If it quacks like a lawyer
But oddly, the VP's office sat on the story for a day. It wasn't until the next day when the property owner had told a reporter, and the reporter called Cheney's office for confirmation, that news about the hunting accident broke.
This got my tinfoil hat buzzing, and I started to dig.
Why wait a day? Someone else on the trip that they wanted to get out of town? Someone needed to sober up? Who knows. What we do know is that Harry Whittington took some pellets in his cheek and upper body in what was described as a minor accident that sent him to the hospital for a day and a half of intensive care.
Who is Harry Whittington?
He is a Texas attorney, who has been winning his domain case against the City of Austin. He owns a piece of property that they want for the Civic Arena's parking structure. He isn't selling, and so far they can't make him.
In an interesting wrinkle, Whitting spent six years as the chairman of the Texas Public Finance Authority Board, a body that allocates the building funds for just that sort of project. No doubt there is more to that iceberg.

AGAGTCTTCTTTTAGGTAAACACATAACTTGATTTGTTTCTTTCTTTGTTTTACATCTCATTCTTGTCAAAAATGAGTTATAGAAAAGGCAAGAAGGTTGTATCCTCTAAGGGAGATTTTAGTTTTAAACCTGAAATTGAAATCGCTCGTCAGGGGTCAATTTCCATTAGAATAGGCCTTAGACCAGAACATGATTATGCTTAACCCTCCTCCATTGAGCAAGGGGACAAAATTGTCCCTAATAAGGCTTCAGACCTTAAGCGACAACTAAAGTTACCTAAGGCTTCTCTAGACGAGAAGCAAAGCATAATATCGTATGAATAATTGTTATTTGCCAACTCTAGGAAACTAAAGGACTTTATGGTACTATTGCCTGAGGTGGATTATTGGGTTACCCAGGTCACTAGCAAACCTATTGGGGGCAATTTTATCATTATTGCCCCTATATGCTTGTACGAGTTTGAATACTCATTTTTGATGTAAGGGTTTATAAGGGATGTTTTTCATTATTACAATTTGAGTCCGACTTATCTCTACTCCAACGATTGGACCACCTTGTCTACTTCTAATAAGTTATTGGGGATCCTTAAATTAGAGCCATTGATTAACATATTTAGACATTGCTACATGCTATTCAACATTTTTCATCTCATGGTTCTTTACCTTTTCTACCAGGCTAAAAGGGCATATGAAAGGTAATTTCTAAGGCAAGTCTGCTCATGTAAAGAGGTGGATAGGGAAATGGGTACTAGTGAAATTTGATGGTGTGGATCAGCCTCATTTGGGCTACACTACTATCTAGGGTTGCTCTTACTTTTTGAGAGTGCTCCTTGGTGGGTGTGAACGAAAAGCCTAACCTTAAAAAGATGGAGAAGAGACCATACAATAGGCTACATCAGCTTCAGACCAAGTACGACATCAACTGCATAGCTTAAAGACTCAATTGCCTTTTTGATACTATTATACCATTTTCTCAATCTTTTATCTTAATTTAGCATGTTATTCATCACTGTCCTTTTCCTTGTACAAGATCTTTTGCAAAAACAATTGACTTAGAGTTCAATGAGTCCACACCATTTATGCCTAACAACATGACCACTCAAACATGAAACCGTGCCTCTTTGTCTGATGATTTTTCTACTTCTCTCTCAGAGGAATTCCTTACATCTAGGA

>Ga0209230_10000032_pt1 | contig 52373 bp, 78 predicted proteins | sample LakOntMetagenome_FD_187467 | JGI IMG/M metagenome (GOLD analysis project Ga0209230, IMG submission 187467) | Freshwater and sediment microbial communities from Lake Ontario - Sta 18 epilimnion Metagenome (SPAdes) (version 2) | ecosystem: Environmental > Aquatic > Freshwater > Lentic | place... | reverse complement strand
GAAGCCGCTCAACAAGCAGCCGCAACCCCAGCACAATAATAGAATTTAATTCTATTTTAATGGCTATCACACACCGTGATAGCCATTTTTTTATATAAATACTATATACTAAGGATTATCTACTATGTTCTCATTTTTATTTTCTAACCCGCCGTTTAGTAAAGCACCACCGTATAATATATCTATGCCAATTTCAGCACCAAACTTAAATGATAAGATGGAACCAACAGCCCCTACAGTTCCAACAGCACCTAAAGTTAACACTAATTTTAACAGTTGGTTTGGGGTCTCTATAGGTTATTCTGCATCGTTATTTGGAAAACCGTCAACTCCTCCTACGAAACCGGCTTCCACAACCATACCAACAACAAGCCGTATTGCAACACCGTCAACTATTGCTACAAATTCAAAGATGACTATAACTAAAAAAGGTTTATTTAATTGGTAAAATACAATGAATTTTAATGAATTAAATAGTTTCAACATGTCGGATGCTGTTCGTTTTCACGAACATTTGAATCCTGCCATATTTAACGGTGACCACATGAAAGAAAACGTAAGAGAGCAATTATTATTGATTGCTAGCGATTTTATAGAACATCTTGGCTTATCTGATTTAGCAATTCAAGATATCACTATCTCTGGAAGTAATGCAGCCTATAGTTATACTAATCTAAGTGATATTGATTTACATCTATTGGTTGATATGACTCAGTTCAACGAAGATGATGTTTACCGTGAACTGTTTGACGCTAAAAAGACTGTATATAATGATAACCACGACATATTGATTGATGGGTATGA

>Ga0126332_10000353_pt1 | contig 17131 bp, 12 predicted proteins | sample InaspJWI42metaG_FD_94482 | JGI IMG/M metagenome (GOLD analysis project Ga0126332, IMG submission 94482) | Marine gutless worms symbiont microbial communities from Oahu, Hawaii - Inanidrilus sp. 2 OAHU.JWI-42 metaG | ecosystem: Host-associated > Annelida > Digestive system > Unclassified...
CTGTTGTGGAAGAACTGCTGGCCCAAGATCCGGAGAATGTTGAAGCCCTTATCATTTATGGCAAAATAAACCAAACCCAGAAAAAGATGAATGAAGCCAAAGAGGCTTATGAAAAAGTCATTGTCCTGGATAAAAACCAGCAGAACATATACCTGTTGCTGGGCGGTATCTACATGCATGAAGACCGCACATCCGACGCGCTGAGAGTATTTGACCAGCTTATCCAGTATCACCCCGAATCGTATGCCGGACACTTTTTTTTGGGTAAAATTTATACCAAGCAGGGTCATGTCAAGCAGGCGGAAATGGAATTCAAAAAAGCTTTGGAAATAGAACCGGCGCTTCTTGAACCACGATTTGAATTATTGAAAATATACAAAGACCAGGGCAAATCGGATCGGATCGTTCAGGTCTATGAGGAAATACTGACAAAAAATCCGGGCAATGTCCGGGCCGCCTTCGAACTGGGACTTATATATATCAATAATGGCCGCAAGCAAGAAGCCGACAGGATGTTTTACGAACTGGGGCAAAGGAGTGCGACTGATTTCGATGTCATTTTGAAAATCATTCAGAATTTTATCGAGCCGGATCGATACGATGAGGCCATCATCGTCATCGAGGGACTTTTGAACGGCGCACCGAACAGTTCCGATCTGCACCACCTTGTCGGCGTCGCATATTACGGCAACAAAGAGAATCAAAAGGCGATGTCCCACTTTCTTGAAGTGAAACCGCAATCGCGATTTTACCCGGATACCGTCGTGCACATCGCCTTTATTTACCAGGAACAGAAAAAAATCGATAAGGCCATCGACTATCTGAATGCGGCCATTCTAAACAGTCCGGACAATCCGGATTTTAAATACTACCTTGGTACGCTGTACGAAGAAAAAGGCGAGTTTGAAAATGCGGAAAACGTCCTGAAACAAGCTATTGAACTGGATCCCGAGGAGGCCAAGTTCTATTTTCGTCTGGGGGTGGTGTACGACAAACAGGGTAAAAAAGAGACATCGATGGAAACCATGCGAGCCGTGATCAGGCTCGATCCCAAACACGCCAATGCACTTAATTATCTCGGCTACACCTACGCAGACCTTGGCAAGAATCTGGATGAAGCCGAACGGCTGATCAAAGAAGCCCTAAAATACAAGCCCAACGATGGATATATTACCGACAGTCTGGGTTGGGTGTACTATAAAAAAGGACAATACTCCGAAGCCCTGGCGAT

But this is the part that grabs my attention...
Just before running for President, GWB was entangled in an affair known as Funeralgate.
A woman named Eliza May was doing her job and investigating SCI; a funeral company which had been using unliscenced embalmers, and reusing graves by digging up corpses and leaving the bodies to rot in the woods.
The owners of the company were large contributors to Gov. Bush, and when Ms. May refused to back down from her inquiry, and after she levied a large fine on the company, Bush fired her.
She sued for wrongful termination, and the suit was settled for $210,000, but not before Bush apparently purjured himself in affidavits to aviod being called to testify.
The scandal would have taken down other politicians, but George was fated to move upwards instead of to jail, and so it was just tossed onto the dustbin of his resume along with the rest of the dirt.
As part of the fallout, Bush appointed a new chairman to the Texas Funeral Services Commission: Harry Whittington.
I don't have a conspiracy theory yet about this, but the conspiracy evidence is starting to pile up.